NZD is the worst performing major currency overnight, after a drop in dairy prices at auction.
The USD had a mixed evening, and is unchanged at an index level.
Dairy prices fell by 3.1% in the latest GlobalDairyTrade auction, including a 4.6% drop in whole milk powder prices. We’d anticipated some consolidation.
Now that dairy has recovered from its period of underperformance relative to other commodity prices, we expect near-term auction results to reflect movements in oil and grain prices.
Over the medium-term though, we still expect prices to recover, as the El Nino weather pattern bites into production.
NZD/USD was riding above 0.68 ahead of the auction, and quickly shed 50pts to 0.6750 afterward.
Offshore investors clearly had not anticipated prices to dip back, and will no doubt be considering whether this raises the prospect of RBNZ easing. It may do, but only at the margin. At the September MPS, whole milk powder prices were near $1500. The average winning price at this auction was $2694, a much faster recovery than the Bank had implied.
From the charts, that 0.6850 level in NZD/USD resisted a test earlier in the evening, and we see initial support at 0.6720. More importantly, NZD/AUD is back at its 200-day moving average at 0.9296. A close below that would suggest a trip down to key support at 0.9200.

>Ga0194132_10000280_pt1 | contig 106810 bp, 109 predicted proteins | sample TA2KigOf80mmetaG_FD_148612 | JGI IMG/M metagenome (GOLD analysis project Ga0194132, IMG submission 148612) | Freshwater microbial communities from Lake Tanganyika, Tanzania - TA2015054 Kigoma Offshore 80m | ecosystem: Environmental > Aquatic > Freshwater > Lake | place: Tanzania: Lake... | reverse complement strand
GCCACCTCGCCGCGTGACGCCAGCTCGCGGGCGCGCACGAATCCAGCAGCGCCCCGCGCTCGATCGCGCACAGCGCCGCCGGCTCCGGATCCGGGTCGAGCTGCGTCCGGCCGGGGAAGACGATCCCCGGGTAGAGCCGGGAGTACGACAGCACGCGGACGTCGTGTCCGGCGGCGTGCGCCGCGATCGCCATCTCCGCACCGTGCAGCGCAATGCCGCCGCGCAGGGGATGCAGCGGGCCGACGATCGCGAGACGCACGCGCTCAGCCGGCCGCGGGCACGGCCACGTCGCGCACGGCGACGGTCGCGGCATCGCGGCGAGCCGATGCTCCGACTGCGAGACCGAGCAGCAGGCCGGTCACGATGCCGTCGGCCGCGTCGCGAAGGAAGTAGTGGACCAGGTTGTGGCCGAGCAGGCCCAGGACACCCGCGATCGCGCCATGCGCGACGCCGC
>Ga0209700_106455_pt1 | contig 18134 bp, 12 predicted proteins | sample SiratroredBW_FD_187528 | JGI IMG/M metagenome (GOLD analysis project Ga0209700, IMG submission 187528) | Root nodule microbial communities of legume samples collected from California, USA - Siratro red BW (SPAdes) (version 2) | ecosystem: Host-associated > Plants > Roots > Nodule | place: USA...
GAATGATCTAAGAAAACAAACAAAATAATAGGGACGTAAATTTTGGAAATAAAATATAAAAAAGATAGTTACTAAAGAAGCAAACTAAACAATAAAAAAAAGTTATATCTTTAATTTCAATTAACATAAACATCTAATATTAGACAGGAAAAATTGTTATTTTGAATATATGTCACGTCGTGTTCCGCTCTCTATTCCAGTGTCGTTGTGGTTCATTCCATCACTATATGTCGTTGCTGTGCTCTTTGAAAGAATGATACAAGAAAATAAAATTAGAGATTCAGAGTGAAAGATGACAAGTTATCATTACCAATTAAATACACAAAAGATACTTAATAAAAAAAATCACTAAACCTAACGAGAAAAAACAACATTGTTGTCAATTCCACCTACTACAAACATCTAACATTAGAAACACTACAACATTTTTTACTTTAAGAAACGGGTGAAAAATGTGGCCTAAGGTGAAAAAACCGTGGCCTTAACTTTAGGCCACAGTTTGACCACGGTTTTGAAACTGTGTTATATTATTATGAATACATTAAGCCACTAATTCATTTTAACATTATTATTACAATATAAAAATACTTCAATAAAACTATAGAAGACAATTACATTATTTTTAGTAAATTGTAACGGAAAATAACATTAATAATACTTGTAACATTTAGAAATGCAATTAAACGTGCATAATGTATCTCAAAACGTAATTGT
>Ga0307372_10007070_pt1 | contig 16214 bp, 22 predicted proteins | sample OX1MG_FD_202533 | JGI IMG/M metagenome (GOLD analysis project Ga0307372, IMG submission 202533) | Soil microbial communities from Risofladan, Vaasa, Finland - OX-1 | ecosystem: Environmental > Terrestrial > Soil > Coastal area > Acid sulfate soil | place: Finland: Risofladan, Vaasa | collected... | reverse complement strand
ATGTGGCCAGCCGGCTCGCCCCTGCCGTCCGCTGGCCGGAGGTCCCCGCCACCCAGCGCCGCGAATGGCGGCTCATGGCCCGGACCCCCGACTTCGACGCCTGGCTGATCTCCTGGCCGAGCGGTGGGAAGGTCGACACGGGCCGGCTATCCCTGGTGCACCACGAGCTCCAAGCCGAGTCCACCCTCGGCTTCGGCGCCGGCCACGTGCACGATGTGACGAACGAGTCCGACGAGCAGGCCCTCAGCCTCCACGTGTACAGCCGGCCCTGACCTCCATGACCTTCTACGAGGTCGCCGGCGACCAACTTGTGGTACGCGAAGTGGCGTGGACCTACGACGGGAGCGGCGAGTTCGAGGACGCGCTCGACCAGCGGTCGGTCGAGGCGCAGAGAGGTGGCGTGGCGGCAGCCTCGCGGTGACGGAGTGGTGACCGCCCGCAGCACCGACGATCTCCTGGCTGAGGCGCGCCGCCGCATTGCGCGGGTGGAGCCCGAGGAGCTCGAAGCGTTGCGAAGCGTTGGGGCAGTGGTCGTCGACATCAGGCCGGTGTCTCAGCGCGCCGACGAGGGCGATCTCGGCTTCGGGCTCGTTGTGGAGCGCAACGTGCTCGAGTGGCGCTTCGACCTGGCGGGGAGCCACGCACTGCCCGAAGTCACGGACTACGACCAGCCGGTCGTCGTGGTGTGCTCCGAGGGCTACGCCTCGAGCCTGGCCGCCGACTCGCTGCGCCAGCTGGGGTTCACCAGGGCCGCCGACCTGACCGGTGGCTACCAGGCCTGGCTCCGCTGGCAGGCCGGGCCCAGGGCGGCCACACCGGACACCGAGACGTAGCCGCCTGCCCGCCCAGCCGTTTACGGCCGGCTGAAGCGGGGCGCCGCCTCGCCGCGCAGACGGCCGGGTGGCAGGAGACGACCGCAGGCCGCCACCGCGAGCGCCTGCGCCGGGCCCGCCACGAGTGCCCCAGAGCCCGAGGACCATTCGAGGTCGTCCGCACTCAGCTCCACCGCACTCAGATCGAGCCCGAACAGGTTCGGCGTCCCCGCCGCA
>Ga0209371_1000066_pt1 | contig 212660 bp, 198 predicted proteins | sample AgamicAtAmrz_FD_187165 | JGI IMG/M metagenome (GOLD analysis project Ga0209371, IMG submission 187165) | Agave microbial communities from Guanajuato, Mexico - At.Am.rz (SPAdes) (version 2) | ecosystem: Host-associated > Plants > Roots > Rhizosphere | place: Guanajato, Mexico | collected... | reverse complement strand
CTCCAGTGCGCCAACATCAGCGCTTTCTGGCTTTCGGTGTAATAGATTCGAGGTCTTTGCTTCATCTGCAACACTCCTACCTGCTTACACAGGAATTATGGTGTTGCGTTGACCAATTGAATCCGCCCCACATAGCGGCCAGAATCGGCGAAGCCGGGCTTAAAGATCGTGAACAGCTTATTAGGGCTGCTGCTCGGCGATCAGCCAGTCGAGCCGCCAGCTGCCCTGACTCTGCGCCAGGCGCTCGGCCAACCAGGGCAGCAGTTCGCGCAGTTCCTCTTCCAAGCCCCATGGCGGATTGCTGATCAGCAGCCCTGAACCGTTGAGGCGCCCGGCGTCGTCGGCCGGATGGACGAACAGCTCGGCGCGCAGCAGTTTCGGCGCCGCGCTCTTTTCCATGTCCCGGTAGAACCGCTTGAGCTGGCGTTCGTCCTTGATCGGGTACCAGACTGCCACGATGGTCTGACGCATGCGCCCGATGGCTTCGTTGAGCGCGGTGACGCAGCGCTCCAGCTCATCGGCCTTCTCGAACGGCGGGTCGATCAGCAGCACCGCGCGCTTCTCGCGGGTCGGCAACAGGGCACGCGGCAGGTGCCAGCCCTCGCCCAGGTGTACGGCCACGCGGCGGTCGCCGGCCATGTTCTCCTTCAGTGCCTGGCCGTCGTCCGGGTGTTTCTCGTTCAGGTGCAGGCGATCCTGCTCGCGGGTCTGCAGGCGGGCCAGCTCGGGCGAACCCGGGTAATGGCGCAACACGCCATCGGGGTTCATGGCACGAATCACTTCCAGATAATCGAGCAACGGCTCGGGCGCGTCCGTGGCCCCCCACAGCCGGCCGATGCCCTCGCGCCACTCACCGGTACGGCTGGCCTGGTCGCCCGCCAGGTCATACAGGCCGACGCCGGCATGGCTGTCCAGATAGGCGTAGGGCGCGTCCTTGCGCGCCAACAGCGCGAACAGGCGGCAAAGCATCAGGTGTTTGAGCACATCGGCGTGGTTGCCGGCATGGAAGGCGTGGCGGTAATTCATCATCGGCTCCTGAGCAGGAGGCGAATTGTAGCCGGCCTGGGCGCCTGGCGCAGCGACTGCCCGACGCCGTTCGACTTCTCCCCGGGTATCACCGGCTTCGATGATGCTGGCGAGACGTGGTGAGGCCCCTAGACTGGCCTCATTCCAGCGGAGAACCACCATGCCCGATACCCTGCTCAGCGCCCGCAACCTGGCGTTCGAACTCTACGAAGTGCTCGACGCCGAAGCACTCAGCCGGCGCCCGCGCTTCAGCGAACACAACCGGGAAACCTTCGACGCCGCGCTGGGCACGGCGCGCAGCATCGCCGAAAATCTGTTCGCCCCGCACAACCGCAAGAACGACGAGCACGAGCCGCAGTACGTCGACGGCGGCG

Elsewhere, the RBA Minutes caused a bit more of a reaction than we would’ve anticipated. The Bank sounded a tad more upbeat on recent developments, citing a pick-up in non-mining investment, and flagging the possibility that unemployment may be slightly lower in the months ahead. This is consistent with our NAB colleagues’ view that the RBA has finished easing for this cycle, and is now on hold for an extended period. But the market had moved to price in cuts after Westpac’s decision to raise mortgage rates in Australia last week. Some of those bets have been unwound.
We see AUD outperforming NZD over the months ahead, especially if the RBA does not deliver the rate cut in November that many analysts are now calling.
The central bank speakers that were on the circuit last night generally avoided talking about monetary policy. The Fed’s Powell and Dudley spoke on the subject of Treasury market liquidity. BoE Governor Carney mostly covered regulatory issues in his appearance in front of lawmakers.
Perhaps the best thing that happened overnight was Carney flagging his imminent speech (due early tomorrow morning) as a “a bit of yawner”. It’s on the subject of a British exit from the EU.
That’s a good characterisation of the events schedule for the next 24 hours, too.
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Raiko Shareef is on the BNZ Research team. All its research is available here.